|Doc Rivers on Celtics return: ‘I’d rather not say’||06.10.13 at 10:49 am ET|
Last month, Celtics president of basketball operations Danny Ainge told The Globe Rivers would return for the third season of a five-year, $35 million contract, but Rivers is yet to confirm Ainge’s statement.
Meanwhile, Rivers continues to oversee pre-draft workouts in Waltham and work with Ainge on the team’s offseason. Still, five weeks after telling reporters in the aftermath of a Game 6 loss to the Knicks, “I’m coming back until I say I’m not,” Rivers’ unwillingness to confirm his return has led to rampant speculation.
Is this tied to the June 30 decision on Paul Pierce‘s contract? Or Kevin Garnett‘s own looming decision? Would Rivers really hold the Celtics hostage as big-name coaches find work elsewhere? All valid questions.
Asked if he would address his future in the coming weeks, Rivers told Washburn only, “Soon.”
|Irish Coffee: 10 Things I Heard About Celtics||06.05.13 at 6:34 pm ET|
This is the worst. An aging Big Three stands in the way of LeBron James and a second straight NBA title — only it’s the Spurs, not the Celtics. Instead, Boston basketball fans are inundated with all sorts of ridiculous rumors. I think Kevin Garnett‘s uncle’s cousin’s brother’s sister-in-law just claimed KG’s coming back. That’s why, on another slow C’s news day in June, we’re revealing the latest edition of 10 Things I Heard About Celtics.
10. Heated rivalry: Speaking of LeBron, he went One on Two with Ahmad Rashad and Ahmad Rashad’s earring before taking on San Antonio. Asked if he considered Kobe Bryant his greatest rival, James waxed unpoetically about Bill Russell and Wilt Chamberlain, ultimately landing on Paul Pierce as the closest thing to a rival (h/t @MrTrpleDouble10). Somewhere, a pajama clad Kevin Durant stoically cleans gutters.
“I would say that I don’t really have an individual rivalry. I think the closest would be Paul Pierce,” said the four-time NBA MVP. “I would say Boston is a rival of mine, because I’ve met them so many times in the postseason. I’ve been able to advance against them, they’ve sent me home fishing a few times, so I would say Boston and Paul Pierce would kind of be that guy if I had to name just one guy.”
9. Trading faces of franchises: “Healthy” and “Pierce” haven’t been mentioned in the same sentence too often over the last couple years, except when Boston Herald beat writer Steve Bulpett recently wrote, “there is reportedly healthy interest in Pierce out on the market.” Now, we don’t know who considers what healthy, but I’m guessing the offers are more of the Kris Humphries ilk than the Eric Gordon variety.
|Report: Nets denied permission to speak to Doc Rivers||05.24.13 at 7:02 am ET|
Ainge has said that he expects Rivers to return to Boston next season. Rivers has three years and $21 million remaining on his contract as part of an extension he signed two years ago this week.
“Doc has told me he’s coming back,” Ainge told ESPN Thursday. “I talk to him almost every day about our team and what we are going to do moving forward.”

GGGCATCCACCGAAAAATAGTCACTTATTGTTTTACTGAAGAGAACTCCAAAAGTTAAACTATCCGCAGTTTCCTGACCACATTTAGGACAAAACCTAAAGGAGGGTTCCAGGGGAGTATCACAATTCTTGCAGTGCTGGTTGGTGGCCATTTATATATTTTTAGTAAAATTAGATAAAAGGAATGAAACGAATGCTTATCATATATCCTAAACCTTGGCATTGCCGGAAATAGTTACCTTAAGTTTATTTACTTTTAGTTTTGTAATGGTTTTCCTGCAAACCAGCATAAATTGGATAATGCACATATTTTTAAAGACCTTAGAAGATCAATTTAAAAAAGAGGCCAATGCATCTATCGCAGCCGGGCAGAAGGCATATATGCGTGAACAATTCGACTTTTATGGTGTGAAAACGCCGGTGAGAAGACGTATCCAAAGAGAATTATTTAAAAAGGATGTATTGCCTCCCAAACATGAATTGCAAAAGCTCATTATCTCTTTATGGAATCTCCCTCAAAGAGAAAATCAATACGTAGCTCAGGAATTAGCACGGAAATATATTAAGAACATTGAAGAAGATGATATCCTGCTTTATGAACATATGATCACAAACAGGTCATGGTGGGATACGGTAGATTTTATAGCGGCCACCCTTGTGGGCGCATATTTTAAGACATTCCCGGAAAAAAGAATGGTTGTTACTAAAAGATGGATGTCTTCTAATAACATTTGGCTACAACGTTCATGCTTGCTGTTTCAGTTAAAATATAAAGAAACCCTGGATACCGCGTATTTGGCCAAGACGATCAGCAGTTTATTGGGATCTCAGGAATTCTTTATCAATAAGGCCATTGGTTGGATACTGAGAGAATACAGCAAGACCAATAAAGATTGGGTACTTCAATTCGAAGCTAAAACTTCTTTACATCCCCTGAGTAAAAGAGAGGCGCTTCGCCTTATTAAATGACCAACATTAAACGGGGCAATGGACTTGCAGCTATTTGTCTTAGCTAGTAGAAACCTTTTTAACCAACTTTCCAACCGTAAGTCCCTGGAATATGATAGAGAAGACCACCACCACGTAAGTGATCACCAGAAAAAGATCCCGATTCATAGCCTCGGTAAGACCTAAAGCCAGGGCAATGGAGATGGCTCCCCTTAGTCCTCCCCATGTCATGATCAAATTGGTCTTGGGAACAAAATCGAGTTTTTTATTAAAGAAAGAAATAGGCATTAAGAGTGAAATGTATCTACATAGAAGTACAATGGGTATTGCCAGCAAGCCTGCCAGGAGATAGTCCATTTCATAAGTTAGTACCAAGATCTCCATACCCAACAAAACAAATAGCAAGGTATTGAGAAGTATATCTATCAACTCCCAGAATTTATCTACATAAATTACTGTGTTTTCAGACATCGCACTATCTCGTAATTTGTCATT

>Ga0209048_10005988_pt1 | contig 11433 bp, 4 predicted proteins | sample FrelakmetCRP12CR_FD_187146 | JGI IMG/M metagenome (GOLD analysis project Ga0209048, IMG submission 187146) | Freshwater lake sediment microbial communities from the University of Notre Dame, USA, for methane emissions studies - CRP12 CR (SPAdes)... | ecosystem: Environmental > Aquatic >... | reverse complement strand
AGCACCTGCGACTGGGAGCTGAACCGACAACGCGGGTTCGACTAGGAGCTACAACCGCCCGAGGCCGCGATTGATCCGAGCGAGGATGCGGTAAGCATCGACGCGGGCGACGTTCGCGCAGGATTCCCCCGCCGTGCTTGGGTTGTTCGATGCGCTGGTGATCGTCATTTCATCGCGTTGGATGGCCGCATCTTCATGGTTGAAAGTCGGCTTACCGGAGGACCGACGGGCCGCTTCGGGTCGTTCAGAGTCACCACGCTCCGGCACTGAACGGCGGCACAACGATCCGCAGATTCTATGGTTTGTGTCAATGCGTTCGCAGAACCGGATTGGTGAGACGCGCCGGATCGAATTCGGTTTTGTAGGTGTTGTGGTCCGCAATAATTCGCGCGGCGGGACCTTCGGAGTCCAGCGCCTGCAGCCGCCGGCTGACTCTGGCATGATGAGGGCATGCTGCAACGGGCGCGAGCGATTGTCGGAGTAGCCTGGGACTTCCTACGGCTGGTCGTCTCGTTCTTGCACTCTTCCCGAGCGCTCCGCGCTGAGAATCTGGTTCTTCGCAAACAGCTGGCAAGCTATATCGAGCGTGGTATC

Ainge would not comment directly about the Nets’ interest, but he acknowledged Rivers is highly regarded around the league.
|What Doc Rivers’ return means to Celtics||05.16.13 at 4:40 pm ET|
It’s been two weeks since Celtics coach Doc Rivers delivered his cryptic press conference after the Game 6 loss to the Knicks, when he hinted at the possibility of foregoing the remaining three years on his contract.
Meanwhile, Stephen A. Smith speculated Rivers could join Paul Pierce and Kevin Garnett in a trade to the Clippers — a notion C’s president Danny Ainge dismissed, assuring Celtics nation: “I think Doc will be coaching the Boston Celtics.”
On Thursday, it appears we can remove the “I think” from that statement. Rivers will be coaching the Boston Celtics, Ainge told The Boston Globe’s Gary Washburn.
So, what does that mean for the 2013-14 edition?
For starters, the Celtics will have one of the game’s great coaches on their bench. Rivers is on USA Basketball’s short list for good reason. If Seattle were granted a franchise tomorrow and had its pick of the litter, Rivers, former assistant Tom Thibodeau and Gregg Popovich would likely be the top three choices to lead a team into the future.
Of course, the future is where things get complicated. Rivers suggested that he, Pierce and KG would discuss their plans together soon after the season, but it’s unclear if that meeting has taken place. At the very least, the coach’s return is a sign that both veterans could also be back, since the opposite would have been true had Rivers left.
|Kevin Garnett’s future determines Celtics’ ability to be competitive next few seasons||05.10.13 at 10:27 am ET|
If next season’s Celtics team does not start Kevin Garnett at power forward, prepare for a long, dark stretch. Without KG patrolling the middle in green and white, feel free to reintroduce yourself to the lottery, long losing streaks and the empty promise of rebuilding.
While you miss the scowls, intensity and blocked shots after the whistle, remember that the decline of the Celtics is more complex than the team simply aging. The major problem is the Celtics actually ask Garnett to do more now than they did during the NBA finals run in 2010. Despite his age (37 on May 19) and contract (2 years, $24.3 million), Garnett still is a premier power forward and a critical piece for a team chasing a championship.
‘Back in Minnesota, Kevin used to say, ‘I want to live beyond my contract,’ ‘ new Timberwolves president (and former coach) Flip Saunders told WEEI.com. ‘That meant whatever he was getting paid, whenever someone would see him in a game or in a practice, he wanted to live up to that contract and then play beyond that.’